Thanks for the stroll down memory lane, Unc.


Yep -- I'm smiling -- but it's just from basking in the pure enjoyment of the topic. But I really think these things are knowable...even though we know little about them now. I guess you could say that I have a strong "faith" in the power of the human intellect.


Au contraire! FS' title emphasizes the "we" (people) which is a subset of the "here" (all of existence) which this thread emphasizes.


On your response to question 3: I meant to convey that the issue was that I was wondering about the "size" of all of existence, as opposed to individual masses of matter within existence.

As far as I know, Aristotle (in Aristotle's Physics) was the first one to address the "traversing of infinity" issue. But it could have been around before that. I believe his position was that it was impossible -- that you'd never be able to get to the present -- but I'm not sure. Any Aristotelians in the crowd?

On number 5: Here I was trying to get at what people thought came before all of existence -- and would be directed to the proponents of the "existence had a beginning" school of thought.

LOL re the conversation with the cockroach! You know, I can just picture us having conversations with them (oh...say, in the den -- all sitting in a row on the couch, over tea -- and I'm in a chair across from them -- I think it would be easier to address them as a group this way) just to buy some time -- to keep them from getting into trouble in other parts of the house! ("Hey...wait a minute! Where ya goin'? I didn't even get to ask y'all where you went to school yet!")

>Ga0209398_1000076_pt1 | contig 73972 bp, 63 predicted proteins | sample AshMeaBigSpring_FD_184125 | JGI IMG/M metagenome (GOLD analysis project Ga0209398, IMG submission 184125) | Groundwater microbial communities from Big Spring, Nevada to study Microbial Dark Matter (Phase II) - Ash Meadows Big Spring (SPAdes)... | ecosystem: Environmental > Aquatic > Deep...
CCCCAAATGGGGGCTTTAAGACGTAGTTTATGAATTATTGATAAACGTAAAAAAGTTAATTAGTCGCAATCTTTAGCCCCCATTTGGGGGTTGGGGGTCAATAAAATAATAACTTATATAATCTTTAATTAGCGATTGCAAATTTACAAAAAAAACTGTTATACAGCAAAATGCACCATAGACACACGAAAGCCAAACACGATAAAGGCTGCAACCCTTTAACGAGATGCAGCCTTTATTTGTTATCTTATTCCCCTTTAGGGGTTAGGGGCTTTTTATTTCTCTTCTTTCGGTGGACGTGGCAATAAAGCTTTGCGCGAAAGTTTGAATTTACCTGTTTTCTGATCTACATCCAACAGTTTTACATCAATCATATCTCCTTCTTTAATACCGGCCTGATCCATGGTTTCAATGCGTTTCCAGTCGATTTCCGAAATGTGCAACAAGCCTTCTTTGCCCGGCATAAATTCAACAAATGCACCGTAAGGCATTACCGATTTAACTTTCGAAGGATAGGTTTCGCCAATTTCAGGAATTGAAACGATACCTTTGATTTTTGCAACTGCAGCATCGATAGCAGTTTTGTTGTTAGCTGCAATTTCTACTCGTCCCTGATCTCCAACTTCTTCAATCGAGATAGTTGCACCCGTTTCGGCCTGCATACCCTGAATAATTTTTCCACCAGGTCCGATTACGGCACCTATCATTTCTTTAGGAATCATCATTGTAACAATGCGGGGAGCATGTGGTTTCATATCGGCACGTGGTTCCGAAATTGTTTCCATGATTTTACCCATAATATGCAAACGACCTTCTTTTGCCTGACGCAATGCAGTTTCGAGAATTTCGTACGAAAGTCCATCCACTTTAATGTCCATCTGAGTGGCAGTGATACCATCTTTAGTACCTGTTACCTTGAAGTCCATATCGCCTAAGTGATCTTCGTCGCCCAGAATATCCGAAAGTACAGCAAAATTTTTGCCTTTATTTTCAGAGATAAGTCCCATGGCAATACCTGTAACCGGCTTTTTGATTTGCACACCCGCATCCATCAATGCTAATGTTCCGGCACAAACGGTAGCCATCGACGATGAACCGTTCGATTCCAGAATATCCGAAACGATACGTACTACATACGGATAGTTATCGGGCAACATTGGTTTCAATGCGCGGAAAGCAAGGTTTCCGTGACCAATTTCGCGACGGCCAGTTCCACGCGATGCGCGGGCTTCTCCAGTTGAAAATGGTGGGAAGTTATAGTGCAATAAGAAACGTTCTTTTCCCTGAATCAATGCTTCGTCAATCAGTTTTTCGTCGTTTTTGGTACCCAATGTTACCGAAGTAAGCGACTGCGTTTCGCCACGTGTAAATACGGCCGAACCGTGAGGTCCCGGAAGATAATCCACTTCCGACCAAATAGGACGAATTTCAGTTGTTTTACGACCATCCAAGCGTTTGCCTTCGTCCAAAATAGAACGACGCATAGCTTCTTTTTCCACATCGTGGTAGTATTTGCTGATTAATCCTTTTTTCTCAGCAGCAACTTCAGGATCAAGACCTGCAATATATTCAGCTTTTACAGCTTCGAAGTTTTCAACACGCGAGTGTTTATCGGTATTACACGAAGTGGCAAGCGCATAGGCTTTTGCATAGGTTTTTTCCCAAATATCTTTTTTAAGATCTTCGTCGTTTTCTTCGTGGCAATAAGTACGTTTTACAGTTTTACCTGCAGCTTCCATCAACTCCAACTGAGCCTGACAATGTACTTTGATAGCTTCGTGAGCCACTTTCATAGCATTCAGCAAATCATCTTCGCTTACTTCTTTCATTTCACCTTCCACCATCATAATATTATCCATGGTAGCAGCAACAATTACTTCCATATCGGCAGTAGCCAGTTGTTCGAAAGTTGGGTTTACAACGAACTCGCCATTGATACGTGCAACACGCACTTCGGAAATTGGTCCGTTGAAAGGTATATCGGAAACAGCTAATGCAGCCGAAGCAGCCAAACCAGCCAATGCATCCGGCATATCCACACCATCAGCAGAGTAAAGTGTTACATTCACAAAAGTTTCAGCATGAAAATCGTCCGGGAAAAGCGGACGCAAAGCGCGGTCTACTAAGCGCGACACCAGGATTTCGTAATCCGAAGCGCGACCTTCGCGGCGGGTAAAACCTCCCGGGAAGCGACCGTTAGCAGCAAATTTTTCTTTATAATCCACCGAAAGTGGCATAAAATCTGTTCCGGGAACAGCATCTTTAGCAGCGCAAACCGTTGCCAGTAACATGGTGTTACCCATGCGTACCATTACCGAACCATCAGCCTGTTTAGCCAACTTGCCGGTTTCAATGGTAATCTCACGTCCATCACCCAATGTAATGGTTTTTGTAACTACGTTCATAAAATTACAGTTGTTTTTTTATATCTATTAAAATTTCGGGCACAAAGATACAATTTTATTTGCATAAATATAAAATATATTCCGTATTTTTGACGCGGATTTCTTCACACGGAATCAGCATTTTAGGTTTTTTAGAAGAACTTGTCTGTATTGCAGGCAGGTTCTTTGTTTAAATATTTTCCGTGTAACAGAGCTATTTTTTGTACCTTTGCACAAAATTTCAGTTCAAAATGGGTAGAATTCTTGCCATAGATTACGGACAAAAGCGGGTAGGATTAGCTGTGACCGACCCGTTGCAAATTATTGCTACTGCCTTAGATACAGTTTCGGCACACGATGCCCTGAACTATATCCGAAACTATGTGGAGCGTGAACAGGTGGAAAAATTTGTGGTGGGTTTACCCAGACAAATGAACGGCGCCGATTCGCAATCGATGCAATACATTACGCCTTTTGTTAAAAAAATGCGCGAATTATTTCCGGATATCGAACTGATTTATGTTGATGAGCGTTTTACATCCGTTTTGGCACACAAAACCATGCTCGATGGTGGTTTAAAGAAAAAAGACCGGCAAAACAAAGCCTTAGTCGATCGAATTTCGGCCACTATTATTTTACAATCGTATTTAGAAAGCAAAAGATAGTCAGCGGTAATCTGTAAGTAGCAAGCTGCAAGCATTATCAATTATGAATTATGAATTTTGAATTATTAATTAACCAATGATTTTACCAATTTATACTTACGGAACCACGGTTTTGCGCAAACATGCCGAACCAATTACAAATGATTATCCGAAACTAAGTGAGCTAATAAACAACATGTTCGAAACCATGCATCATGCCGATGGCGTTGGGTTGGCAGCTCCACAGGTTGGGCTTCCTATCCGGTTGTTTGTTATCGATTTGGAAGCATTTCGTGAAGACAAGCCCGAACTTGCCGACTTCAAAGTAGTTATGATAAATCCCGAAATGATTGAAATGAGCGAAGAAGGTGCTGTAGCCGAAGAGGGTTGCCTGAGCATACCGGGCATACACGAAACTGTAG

-- eve (, October 02, 2000.

A Zen monk was asked by an acolyte, "does a dog have Buddha nature?" He answered, "Wu."

As I understand it, wu means something on the order of "not", but wu is a particle, and must have an object in order to have an unambiguous meaning.

The answer wu does not mean "a dog does not have Buddha nature." It does not mean "a dog has buddha nature." It most certainly does not mean "do not ask such stupid questions." It means wu. Students of Zen are sometimes asked to meditate on this anecdote as a ko'an. When they have absorbed wu, they are asked to demonstrate their wu to their teacher. Appropriate answers are not available through Cliff Notes.

Anyway, the answer to all your questions is [using the voice of your favorite stooge]: Wu! Wu! Wu! Wu! Wu! Wu!

-- Brian McLaughlin (, October 02, 2000.